Yes, Day-Lewis is to be commended for his somewhat creative interpretation of American accents and pronunciation. Again, he does the same thing here that he did in Gangs of New York. He will be on the floor, moaning, writhing, in pain, making animal noises, heaving, etc., and then will emerge from this beastly mess to say, in his perfect historically-appropriate diction, "Yes, thank you very much, that is very kind." It's a darkly comic trick that he worked well in Gangs, and we see in this movie that Day-Lewis has fallen a little in love with this trick of his. Indeed, watching Day-Lewis, one feels that the actor is simply in love with this mad, menacing always about to explode into glittering insane rage generic, all-purpose character -- perhaps this is who Day-Lewis is? -- and that he will stuff this character into the time-appropriate clothing and accent and inflict it upon us time and again in film after film.
Despite all the sturm and drang, the glittering, menacing stares, the craggy features, the funny pants and boots, we aren't made to care about Plainview. We don't know anything about him -- though Anderson would surely smugly tell us that this was part of the point; but still, we don't care when he hurts (e.g., when Day-Lewis has him hunched over and howling, lying on the floor sobbing), we don't feel any of his pain, we don't feel anything for him. We don't feel anything for any of the characters, because they are the most simplistic sketches, given no depth or background. We don't care about this movie.
You get the sense that Anderson realizes this. His attempt to make up for what the story lacks in complexity or depth is to simply turn up the volume and literally smash the movie into our faces. When it comes, it's a little like a pie fight breaking out in a Three Stooges short.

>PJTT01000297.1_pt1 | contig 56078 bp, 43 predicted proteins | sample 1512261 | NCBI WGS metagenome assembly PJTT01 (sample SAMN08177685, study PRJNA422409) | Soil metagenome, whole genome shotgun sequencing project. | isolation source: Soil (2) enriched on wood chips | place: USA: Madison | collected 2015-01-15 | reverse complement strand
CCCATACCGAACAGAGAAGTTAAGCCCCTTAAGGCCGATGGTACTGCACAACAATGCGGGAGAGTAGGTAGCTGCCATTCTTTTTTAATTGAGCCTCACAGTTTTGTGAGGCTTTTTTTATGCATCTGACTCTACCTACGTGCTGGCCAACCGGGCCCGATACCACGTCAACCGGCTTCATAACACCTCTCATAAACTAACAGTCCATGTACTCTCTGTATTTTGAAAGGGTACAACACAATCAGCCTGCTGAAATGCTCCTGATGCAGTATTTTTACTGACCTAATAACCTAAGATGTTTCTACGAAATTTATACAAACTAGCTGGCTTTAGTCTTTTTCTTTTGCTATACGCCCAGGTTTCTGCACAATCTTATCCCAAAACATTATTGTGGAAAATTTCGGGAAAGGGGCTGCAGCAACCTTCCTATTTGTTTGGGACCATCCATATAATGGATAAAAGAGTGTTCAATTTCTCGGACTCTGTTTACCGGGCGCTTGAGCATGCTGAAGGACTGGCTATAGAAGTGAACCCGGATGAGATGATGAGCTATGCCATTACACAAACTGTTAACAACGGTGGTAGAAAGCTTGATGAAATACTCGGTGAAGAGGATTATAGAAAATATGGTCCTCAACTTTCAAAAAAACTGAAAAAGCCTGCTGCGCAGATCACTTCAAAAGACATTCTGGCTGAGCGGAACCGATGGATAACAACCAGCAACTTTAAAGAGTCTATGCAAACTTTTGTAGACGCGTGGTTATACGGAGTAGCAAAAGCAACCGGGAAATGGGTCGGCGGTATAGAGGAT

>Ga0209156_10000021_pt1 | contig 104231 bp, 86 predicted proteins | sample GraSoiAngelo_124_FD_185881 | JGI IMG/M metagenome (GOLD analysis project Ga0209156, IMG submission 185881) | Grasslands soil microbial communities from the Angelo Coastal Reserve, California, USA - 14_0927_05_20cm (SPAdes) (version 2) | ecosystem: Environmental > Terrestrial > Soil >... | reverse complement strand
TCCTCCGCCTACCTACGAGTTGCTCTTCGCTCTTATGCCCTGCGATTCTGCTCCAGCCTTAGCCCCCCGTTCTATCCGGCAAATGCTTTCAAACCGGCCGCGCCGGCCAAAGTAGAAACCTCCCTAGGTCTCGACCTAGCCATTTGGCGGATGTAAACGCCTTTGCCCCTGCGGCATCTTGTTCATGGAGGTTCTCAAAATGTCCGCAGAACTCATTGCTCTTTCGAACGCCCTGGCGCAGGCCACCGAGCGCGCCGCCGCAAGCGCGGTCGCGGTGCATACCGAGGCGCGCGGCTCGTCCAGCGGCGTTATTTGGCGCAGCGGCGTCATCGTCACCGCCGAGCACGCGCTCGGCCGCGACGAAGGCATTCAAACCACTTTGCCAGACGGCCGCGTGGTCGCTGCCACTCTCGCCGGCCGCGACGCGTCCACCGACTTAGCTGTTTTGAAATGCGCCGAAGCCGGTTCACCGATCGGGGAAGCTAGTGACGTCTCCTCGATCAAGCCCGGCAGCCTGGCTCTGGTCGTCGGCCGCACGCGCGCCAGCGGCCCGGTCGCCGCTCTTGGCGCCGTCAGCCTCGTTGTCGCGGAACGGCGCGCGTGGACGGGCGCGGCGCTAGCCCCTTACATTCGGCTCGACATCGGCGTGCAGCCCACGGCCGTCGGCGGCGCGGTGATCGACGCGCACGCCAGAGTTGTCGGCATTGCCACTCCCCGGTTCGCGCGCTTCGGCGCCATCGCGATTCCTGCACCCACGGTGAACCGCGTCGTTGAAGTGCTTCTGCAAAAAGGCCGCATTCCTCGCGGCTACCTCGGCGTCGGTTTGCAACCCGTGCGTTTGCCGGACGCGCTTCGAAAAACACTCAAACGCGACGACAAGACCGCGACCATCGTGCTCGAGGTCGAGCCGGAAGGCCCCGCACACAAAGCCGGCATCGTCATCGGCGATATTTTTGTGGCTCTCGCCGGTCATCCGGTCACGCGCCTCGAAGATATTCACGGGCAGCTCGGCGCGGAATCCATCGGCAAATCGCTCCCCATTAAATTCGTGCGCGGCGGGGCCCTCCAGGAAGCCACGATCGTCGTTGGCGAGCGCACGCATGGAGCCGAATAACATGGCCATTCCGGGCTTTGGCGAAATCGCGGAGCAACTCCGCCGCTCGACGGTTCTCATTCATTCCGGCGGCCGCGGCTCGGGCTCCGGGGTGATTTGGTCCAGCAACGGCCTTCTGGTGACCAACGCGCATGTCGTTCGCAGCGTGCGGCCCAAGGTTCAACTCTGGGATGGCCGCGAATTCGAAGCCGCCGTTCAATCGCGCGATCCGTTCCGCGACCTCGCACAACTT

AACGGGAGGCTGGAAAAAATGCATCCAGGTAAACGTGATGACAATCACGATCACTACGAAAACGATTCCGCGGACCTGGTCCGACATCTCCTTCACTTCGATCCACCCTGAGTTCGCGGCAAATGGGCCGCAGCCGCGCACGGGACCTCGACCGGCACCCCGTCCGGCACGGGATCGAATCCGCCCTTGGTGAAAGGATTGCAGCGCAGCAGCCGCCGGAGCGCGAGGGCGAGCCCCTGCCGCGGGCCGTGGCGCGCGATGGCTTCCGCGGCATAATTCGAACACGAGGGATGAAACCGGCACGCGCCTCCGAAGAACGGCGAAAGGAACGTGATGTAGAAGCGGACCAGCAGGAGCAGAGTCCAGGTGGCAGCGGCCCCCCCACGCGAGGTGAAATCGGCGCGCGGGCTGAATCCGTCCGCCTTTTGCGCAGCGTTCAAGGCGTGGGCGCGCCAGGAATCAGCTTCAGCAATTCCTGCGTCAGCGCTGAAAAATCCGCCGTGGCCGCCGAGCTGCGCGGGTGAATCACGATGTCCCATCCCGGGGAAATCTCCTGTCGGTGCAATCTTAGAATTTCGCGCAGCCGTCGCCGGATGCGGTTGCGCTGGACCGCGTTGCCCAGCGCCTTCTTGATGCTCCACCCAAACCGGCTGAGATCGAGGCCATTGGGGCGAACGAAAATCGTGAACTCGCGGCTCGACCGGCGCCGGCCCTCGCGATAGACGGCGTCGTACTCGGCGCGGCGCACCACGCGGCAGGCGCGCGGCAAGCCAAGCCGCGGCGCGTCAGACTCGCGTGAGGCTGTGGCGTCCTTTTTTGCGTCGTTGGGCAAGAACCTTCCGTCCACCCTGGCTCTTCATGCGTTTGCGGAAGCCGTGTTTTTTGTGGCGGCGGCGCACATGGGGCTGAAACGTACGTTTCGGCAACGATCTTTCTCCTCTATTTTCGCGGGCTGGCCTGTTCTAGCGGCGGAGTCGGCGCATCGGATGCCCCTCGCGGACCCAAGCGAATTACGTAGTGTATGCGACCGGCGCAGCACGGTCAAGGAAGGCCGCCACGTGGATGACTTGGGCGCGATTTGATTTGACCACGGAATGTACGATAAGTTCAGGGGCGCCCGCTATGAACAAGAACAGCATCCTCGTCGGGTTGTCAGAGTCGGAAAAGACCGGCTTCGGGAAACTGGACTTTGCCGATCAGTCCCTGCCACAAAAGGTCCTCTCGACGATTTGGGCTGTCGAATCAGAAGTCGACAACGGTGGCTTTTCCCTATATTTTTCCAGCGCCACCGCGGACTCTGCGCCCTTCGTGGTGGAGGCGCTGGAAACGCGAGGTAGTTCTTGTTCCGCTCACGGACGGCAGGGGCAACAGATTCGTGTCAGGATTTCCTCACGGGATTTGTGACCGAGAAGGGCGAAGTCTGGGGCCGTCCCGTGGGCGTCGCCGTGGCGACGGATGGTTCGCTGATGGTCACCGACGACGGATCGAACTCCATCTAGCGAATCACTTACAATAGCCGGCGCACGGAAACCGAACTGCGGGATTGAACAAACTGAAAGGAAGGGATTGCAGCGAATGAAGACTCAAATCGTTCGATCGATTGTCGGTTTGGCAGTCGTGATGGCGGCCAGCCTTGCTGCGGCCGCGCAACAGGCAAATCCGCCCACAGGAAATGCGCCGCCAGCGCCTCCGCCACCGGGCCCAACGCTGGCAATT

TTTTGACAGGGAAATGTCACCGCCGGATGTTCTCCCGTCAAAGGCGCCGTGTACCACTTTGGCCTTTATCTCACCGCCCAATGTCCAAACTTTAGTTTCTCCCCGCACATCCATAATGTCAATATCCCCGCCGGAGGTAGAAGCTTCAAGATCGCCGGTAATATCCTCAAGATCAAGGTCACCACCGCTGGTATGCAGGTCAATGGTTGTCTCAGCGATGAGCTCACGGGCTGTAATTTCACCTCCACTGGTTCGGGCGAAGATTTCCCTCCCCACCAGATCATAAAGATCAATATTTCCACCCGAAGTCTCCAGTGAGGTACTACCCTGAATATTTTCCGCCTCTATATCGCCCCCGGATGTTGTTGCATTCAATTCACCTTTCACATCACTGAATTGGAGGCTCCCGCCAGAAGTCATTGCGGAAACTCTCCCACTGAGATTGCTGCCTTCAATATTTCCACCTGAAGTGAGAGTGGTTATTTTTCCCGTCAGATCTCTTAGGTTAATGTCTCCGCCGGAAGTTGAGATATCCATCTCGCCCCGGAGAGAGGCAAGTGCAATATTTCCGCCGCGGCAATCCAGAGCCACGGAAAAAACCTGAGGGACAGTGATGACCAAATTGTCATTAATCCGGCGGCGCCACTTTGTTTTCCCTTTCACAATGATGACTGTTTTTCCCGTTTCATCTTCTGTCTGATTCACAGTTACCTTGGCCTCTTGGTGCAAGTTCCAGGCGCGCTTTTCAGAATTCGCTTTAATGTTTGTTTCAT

In the end, we are left with little to think about. There is an issue about the mysterious Paul Sunday and his relation to his twin brother Eli Sunday. You could spend time wondering about this issue, but it wouldn't matter or change your view about the movie. This is representative of the other mostly throw-away details and developments in the movie. You could wonder a little about how Plainview's son, H.W., feels about things, but it wouldn't get you anywhere and wouldn't affect your interpretation -- Anderson clearly hasn't put much thought into it.
The great themes that are bandied about here -- to no real effect -- and Day-Lewis's madness without origin or end have driven many to conclude that this movie must be a classic American film. I am sad to say that this appears to be the type of movie that only true Hollywood insiders could see as profound and deep -- in a sort of Pavlovian response to the stimuli of Anderson, a Johnny Greenwood score, a remake of a classic work of American literature, and zaniness from Day-Lewis: push a button, get a response. What we get is the drool of worship for a half-understood, barely fleshed out ideas, and an empty story.
I do regret being as harsh as I am here. I applaud Anderson for his ambition here, and I do think Day-Lewis is a great actor. I just don't think there's much here, and it troubles me that so many critics seem to think otherwise. It seems to suggest a type of insider groupthink, and perhaps a desperate wishful thinking.